Asylum-seekers and religious conversion: TF and MA

When an asylum-seeker claims fear of persecution as an apostate if returned to his or her country of origin, how should a tribunal evaluate the genuineness of a claimed religious conversion?

In TF and MA, Appeals by Against the Secretary of State for the Home Department [2018] ScotCS CSIH 58, the appellants were both Iranian nationals whose claims for asylum had been rejected by the Secretary of State and whose subsequent tribunal appeals had been unsuccessful [1]. Both appellants worshipped at the Tron Church, Glasgow – an Evangelical congregation that had seceded from the Church of Scotland in 2012 – and both produced evidence from a number of individuals with connections to the church that they had become Christians. Both claimed that they had a well-founded fear of persecution arising out of their conversion to Christianity after their arrival in the UK; however, the tribunals did not believe that their conversions were genuine and refused both appeals on that basis [2]. It was not disputed on behalf of the Secretary of State that converts from Islam to Christianity do, in fact, face a risk of persecution if compelled to return to Iran [4].

When the appeal came before an Extra Division of the Inner House, the crucial issue was that the FTT judge had found both TF and MA to be lacking in credibility [36] and, by implication therefore, that the FTT and the UT had also dismissed the evidence of the minister and elders of the Tron Church as to the genuineness of the appellants’ conversions.

On the weight to be given to such evidence, the Court (per Lord Glennie) said this:

“[W]e have no doubt that expert evidence – both opinion evidence and expert evidence of fact – is admissible on these matters and can be given by the individuals we have mentioned. However, there is a separate question as to the weight to be attached to such evidence. It is trite law that an expert witness must explain the basis of his or her evidence; mere assertion or ‘bare ipse dixit’ is worthless: Kennedy v Cordia (supra) at paragraph [48]. But, as was recognised in the first sentence of that paragraph, there is a certain type of expert evidence – expert evidence based on personal observation or sensation – which is difficult to substantiate in this way. Such evidence may relate to questions of quality of goods or materials, or the quality of workmanship, or the artistic or literary merits of a work of art, a book or a play. In such circumstances it may be that all the expert can do is give his opinion based upon his long and varied experience. That, in our opinion, is the type of evidence that we are concerned with in cases such as this” [59].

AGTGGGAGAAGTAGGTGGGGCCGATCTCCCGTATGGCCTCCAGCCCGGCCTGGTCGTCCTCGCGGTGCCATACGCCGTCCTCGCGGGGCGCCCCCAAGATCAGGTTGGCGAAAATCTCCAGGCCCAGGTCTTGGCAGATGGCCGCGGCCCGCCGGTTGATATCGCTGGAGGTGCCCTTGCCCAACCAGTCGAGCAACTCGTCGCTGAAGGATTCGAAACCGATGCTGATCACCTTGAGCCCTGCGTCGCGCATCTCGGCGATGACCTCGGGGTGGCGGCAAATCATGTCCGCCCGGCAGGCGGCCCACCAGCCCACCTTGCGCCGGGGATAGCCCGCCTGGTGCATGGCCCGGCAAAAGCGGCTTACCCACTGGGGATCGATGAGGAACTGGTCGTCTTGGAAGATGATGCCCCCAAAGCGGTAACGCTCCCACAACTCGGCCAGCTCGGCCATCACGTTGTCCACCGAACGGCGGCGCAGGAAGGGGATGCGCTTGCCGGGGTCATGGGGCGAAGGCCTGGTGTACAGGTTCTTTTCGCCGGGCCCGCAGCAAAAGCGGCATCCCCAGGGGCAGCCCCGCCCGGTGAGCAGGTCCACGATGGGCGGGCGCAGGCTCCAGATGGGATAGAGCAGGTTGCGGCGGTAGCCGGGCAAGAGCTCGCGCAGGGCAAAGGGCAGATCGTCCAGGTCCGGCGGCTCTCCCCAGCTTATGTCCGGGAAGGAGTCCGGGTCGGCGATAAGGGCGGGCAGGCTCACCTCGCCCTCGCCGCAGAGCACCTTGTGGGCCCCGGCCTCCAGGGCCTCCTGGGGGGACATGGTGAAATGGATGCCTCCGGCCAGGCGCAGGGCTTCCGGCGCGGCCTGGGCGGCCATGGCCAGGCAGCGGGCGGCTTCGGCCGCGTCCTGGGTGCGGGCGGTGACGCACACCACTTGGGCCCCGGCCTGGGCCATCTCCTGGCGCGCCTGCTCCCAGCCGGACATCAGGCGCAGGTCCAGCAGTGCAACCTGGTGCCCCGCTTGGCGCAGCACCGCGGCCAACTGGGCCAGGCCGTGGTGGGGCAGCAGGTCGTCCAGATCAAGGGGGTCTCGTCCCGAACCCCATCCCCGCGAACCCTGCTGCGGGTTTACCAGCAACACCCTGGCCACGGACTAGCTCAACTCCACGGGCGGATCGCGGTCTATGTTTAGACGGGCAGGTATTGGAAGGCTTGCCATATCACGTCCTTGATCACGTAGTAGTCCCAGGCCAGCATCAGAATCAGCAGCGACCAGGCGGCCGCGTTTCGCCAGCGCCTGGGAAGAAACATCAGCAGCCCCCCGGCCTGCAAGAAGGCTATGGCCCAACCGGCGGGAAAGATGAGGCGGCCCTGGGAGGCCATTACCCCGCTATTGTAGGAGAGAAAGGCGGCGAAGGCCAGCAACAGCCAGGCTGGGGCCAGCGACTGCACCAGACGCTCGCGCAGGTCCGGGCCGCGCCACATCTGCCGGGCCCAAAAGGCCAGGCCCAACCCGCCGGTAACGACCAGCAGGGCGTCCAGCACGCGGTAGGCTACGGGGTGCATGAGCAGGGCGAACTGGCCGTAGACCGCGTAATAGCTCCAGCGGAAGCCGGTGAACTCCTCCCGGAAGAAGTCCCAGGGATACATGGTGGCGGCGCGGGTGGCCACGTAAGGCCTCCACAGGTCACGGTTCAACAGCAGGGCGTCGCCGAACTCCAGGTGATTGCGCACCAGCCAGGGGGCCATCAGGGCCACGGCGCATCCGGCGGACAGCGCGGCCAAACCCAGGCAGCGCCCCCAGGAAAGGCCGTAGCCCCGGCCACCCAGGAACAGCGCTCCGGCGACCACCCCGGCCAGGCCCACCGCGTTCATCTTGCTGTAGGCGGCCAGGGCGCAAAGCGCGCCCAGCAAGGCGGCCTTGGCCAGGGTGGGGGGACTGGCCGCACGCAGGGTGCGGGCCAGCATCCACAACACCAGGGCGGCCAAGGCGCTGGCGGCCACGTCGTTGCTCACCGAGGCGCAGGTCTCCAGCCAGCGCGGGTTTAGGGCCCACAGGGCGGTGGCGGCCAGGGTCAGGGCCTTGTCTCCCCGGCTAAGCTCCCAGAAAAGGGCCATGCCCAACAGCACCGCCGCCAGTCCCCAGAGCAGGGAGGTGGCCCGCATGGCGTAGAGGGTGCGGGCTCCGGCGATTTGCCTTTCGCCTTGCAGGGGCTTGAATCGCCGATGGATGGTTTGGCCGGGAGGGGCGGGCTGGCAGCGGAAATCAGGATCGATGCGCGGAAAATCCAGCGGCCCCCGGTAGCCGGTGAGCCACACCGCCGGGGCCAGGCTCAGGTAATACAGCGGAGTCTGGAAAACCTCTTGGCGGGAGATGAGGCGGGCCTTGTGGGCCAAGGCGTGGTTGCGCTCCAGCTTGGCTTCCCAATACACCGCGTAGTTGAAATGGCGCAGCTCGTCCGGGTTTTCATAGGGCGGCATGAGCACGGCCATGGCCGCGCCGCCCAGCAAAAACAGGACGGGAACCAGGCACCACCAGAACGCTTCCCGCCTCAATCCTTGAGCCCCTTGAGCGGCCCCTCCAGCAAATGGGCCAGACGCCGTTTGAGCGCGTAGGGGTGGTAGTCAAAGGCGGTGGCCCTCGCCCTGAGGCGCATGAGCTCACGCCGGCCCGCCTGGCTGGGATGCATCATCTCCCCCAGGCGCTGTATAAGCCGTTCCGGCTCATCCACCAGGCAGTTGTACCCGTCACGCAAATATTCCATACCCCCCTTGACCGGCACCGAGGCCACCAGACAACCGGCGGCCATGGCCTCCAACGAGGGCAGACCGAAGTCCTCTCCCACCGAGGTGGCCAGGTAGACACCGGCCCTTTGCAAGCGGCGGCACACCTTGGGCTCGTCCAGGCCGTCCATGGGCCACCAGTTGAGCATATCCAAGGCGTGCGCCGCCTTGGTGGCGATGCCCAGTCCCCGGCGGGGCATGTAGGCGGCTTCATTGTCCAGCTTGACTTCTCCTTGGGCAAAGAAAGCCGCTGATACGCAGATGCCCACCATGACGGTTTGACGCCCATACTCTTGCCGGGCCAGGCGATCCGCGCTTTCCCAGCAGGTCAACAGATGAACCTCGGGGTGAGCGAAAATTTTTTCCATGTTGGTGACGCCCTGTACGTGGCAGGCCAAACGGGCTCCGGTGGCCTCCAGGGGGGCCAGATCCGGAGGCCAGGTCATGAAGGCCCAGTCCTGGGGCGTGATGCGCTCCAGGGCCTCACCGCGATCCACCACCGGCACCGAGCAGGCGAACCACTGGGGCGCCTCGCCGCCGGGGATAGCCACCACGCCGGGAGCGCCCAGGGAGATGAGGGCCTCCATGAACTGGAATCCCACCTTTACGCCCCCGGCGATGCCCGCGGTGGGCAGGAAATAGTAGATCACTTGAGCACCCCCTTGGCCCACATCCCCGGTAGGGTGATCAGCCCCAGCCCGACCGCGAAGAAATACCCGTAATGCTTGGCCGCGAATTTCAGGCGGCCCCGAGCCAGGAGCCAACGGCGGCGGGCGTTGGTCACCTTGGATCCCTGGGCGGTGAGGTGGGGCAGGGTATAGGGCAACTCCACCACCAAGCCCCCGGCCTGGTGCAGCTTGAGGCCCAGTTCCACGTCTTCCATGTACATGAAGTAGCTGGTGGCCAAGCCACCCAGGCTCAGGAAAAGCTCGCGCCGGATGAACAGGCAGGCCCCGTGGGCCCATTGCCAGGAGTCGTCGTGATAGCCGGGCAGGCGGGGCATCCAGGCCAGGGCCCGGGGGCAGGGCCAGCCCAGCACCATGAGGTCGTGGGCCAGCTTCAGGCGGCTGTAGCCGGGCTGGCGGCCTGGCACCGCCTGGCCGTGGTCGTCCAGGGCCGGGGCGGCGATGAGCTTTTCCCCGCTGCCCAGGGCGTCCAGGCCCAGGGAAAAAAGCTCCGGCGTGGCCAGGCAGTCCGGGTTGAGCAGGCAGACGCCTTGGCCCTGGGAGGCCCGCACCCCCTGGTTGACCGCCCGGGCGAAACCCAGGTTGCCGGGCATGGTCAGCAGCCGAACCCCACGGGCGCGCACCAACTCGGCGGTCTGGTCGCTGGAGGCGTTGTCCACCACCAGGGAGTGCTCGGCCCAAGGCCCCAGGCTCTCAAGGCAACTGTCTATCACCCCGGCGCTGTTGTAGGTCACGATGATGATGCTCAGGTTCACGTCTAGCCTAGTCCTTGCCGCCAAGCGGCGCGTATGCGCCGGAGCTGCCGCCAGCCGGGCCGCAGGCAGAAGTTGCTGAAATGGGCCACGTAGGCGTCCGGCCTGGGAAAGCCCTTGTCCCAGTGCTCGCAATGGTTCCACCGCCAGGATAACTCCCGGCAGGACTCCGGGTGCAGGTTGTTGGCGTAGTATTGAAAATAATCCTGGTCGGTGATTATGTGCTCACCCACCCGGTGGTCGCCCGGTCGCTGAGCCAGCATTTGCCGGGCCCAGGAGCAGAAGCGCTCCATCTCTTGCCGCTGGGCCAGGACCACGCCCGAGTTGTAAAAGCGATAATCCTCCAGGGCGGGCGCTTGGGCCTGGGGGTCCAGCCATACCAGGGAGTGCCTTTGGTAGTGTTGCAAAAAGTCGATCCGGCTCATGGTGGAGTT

As to how such evidence should be assessed:

“The witnesses have observed many people undertaking courses with a view to baptism and becoming members of the church. They have seen some succeed and some fail. They will have been able to assess individuals over time as a result of those individuals taking part in activities within the church. They will have seen the intensity of their participation and will have heard the questions they ask and the interest in understanding that they show as matters are explained. Their evidence will be of the impression that that individual has made on them. They will be able to say that, in their opinion, based on their experience of this individual and many others, the individual in question is or appears to be genuine (or in other cases, they are not satisfied, or not yet satisfied, of the genuineness of their self-proclaimed faith). This, in our opinion, is admissible opinion evidence which is entitled to respect. Of course, it remains for the court or tribunal to make the final decision, and nothing in the expert evidence can take that away from the court or tribunal. To this extent, it is legitimate to question the experts on their opinions and as to the basis upon which they have reached those opinions. In some cases, it may be appropriate to question the objectivity of the assessment made by the witness or to suggest that there may be an element of wishful thinking, given the evangelical mission of the particular church. But, as we have already made clear, that exercise should not start with any predisposition to reject the evidence because it does not fit in with some a priori view formed as to the credibility of the appellant. The evidence should be considered on its merits and without any preconception, based upon an assessment of the individual appellants, that it is suspect or otherwise falls to be disregarded” [59: emphasis added].

The Inner House disagreed with the conclusion of the UT that, in each case, there had been no error of law in the decision of the FTT and no lack of adequate reasoning [63]. It concluded that the FTT and the UT had erred in law in both cases and had failed properly to take account of the independent evidence relating to the genuineness of the appellants’ conversions to Christianity – and had failed to give adequate reasons for, in effect, disregarding that evidence. The two appeals were allowed, the decisions of the FTT and the UT were set aside, and the appeals against the decisions of the Secretary of State were remitted to the FTT for rehearings in each case before a differently-constituted tribunal. The issue of expenses was reserved [65].

Cite this article as: Frank Cranmer, "Asylum-seekers and religious conversion: TF and MA" in Law & Religion UK, 3 September 2018,

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